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  • small system grounding question

    I have done a search, and haven't found a good answer, or at least one that is concise enough for me to under stand so I'll start a new thread.


    We live on a small island in the middle (really the middle!) of a big lake on the Canadian shield. The entire island is almost bare rock, with little soil. The current grounding system(s) is this: Each generator frame, neutral ground, building ground etc carry a ground wire out the building, along the rock, and then into the lake.

    In conversation with someone on another site, on another matter, it was suggested that this was a very dangerous situation. In the event of a strike in the lake,(a common event!) the energy could pass back up the ground wire and energize the system. We have never had any trouble in 60+ years of using this system.

    My question is, is this system safe, or are there alternatives that I could explore. I cannot drive ground rods anywhere. My intuition is that any strike near enough to the ground wires (in the lake) would dissipate it's energy into the water so that the potential current would be very limited. I have had a ground wire struck once before. Lightning wrapped it's way down a tree, ran along the ground until it found the wire. It energized the system and blew out the charge controller as well as a 12vdc radio that was hard wired to the system. Other than that there was no damage.

    I'm fairly confident that the gensets, and the inverters are safe (for protection from short circuit and shock) but the lightning question is now unclear. Any and all opinions would be appreciated.

    Icarus
    Please note, being a moderator does not add any weight to my opinions 300 watts Siemens/BP panels,plus a Sun 90,, making ~400. ~30 amps into Rogue MPT-3024, 450 ah of Trojan T-105, Morningstar ts300 inverter, a Tri-Metric meter.a collection of antique generators, plus 2 Honda eu-1000i's (also a BS2512 IX controller) and assorted other stuff!

  • #2

    Re: small system grounding question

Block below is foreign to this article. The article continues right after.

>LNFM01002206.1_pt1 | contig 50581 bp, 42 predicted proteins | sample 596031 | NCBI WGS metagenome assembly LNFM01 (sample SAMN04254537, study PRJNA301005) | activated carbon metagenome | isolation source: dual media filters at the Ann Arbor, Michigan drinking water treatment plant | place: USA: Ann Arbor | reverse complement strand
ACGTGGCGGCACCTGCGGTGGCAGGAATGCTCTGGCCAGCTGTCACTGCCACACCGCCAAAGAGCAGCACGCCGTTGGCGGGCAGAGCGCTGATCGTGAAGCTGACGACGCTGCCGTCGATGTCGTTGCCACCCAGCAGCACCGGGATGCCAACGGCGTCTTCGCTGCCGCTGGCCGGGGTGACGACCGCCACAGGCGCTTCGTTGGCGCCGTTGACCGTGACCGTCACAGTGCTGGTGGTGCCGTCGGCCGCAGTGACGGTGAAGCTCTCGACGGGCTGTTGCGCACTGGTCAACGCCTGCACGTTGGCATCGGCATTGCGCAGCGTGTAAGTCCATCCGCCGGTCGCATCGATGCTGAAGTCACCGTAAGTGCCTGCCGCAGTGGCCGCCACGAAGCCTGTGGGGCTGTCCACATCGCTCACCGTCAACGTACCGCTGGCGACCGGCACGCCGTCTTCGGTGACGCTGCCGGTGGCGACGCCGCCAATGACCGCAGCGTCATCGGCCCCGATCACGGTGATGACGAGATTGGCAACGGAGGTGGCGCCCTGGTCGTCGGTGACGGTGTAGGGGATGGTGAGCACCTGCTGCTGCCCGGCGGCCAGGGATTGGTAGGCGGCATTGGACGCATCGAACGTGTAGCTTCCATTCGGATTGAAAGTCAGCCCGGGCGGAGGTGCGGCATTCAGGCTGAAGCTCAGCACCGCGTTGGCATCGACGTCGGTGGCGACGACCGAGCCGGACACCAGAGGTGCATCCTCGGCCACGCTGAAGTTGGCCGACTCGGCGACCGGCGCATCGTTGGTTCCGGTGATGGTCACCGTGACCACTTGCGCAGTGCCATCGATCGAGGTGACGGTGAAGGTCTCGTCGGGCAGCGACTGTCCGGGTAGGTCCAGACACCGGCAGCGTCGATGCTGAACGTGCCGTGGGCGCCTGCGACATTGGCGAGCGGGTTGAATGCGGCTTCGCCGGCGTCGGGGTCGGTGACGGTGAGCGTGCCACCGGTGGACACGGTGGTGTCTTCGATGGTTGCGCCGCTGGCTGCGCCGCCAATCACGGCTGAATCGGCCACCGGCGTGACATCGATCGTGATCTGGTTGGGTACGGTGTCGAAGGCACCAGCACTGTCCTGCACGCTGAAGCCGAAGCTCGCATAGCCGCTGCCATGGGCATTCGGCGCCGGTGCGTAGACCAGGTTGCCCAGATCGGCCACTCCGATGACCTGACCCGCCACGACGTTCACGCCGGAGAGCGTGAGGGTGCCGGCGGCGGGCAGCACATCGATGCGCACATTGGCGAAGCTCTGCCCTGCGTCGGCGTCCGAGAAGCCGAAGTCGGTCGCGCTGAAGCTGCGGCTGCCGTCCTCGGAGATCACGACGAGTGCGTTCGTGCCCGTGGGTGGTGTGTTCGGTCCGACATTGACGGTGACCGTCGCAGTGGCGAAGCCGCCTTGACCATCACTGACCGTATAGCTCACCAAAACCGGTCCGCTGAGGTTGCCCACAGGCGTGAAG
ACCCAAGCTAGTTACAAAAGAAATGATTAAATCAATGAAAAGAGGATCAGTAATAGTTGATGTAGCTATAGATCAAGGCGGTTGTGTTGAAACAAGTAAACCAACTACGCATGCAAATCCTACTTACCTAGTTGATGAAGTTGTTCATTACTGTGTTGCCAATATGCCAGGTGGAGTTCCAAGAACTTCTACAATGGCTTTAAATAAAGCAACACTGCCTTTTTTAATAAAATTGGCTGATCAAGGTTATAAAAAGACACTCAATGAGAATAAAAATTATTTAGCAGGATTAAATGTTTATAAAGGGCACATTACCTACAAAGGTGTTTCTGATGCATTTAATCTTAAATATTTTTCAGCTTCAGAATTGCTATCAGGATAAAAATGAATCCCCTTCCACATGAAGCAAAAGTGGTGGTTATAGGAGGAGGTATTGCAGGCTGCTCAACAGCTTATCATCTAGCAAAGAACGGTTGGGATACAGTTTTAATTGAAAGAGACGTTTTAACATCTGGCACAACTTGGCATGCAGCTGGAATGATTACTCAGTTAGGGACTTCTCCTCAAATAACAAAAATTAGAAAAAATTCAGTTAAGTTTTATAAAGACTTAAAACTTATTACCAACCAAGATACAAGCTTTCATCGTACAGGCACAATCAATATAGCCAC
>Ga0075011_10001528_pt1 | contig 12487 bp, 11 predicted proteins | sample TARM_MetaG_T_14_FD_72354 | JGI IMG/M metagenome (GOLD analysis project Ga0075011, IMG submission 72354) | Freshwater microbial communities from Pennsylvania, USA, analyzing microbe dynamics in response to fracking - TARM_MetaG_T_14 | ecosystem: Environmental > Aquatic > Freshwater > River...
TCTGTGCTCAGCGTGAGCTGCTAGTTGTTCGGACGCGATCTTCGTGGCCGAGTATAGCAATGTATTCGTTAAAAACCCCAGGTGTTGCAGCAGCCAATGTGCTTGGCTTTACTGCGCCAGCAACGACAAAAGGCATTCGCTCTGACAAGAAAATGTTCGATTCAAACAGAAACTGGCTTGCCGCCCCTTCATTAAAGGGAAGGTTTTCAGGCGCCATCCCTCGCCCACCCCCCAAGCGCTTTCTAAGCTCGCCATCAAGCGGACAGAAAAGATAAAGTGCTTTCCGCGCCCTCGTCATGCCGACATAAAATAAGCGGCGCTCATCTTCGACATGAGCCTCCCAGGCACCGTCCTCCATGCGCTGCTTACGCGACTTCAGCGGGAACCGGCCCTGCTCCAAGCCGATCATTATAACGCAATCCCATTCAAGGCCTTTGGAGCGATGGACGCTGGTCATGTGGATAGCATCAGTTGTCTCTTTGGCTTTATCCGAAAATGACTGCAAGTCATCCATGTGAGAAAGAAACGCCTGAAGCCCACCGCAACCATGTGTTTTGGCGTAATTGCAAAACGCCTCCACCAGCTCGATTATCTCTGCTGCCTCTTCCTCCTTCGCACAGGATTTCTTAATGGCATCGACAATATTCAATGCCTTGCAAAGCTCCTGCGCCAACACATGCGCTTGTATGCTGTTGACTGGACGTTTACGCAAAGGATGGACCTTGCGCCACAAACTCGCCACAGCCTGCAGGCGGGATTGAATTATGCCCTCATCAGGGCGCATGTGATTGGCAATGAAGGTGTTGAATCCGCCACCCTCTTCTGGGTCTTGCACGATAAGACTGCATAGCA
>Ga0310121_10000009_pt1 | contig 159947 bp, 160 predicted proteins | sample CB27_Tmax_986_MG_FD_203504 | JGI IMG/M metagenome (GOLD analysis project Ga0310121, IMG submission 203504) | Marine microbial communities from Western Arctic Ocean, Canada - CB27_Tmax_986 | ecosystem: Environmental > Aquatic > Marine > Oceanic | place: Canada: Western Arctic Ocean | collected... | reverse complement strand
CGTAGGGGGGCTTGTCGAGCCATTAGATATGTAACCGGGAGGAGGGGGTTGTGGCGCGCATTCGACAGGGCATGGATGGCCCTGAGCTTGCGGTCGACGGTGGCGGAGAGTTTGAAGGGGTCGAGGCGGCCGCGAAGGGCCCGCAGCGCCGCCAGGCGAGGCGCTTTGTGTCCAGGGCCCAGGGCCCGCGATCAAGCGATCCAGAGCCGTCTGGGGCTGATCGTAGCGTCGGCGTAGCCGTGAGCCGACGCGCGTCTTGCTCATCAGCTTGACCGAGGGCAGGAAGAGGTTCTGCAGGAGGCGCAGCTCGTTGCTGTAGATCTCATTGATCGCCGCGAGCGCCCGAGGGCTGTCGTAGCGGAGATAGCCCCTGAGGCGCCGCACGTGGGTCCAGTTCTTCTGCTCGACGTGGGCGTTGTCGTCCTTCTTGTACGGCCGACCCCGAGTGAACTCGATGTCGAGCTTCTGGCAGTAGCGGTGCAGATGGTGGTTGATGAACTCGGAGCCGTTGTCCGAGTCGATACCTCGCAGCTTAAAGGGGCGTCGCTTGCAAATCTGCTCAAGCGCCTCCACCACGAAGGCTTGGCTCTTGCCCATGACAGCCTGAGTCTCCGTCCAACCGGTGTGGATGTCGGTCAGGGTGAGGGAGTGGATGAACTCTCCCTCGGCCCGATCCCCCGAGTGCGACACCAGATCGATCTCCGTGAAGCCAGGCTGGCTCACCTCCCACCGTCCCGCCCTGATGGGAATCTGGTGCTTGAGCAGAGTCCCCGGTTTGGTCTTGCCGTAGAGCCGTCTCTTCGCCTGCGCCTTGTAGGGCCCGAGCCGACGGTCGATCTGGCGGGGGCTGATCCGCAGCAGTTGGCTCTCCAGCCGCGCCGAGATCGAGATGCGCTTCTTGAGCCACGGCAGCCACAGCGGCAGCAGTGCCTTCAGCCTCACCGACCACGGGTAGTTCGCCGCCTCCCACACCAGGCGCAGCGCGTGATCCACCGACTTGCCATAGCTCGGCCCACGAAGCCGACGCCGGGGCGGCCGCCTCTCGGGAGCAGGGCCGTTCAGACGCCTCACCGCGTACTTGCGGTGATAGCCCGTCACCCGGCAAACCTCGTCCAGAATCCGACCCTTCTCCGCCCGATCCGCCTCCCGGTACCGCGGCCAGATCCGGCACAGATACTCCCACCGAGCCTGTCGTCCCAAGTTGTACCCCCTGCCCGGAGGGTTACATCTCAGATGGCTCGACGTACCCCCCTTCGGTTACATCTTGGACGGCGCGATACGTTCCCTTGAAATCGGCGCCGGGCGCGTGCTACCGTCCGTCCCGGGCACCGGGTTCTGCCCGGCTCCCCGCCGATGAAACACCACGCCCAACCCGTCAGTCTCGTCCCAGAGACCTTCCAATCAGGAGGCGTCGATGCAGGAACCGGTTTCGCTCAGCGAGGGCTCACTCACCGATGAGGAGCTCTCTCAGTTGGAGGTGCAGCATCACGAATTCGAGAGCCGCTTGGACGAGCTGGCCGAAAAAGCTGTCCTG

Re: small system grounding question

    This was interesting. Did a little searching, came across two different possibilities for you to check.

    One involves grounding in a rocky environment, which would require that you do some rock boring to get the grounds in.

    The second one, which might better suit your needs, involves the grounding of ships at sea. From your description, being on a rock island in the middle of a lake essentially makes you like a ship at sea. The same grounding procedures used for a boat should work for your setup. This Yahoo search will provide more info.

    Must be pretty cool living on your own island in a lake.

    Comment


    • #3

      Re: small system grounding question

      Re: small system grounding question

      there is a possibility of damage due to emp pickup and you have proven it can happen. on the other hand what else can you do without getting rediculous?
      there may be one remote possibility though that could be worthwhile exploring. is there ground water below the house at all? you probably don't have a well due to the rock, but if you do then there is water below. anyway, contact with water below the house would be better than making a long wire run to the lake. the below ground water would most likely be in contact with the water in the lake and would help take away the possibility of emp pickup. the strikes on the lake do not hit the lake and run up to your house just so you know as that would be emp pickup on the exposed wire if anything did happen that way. in your blowout you just had the misfortune of the lightning travelling the way it did in its quest to reach a good ground. once it hit your wire the whole wire is energized.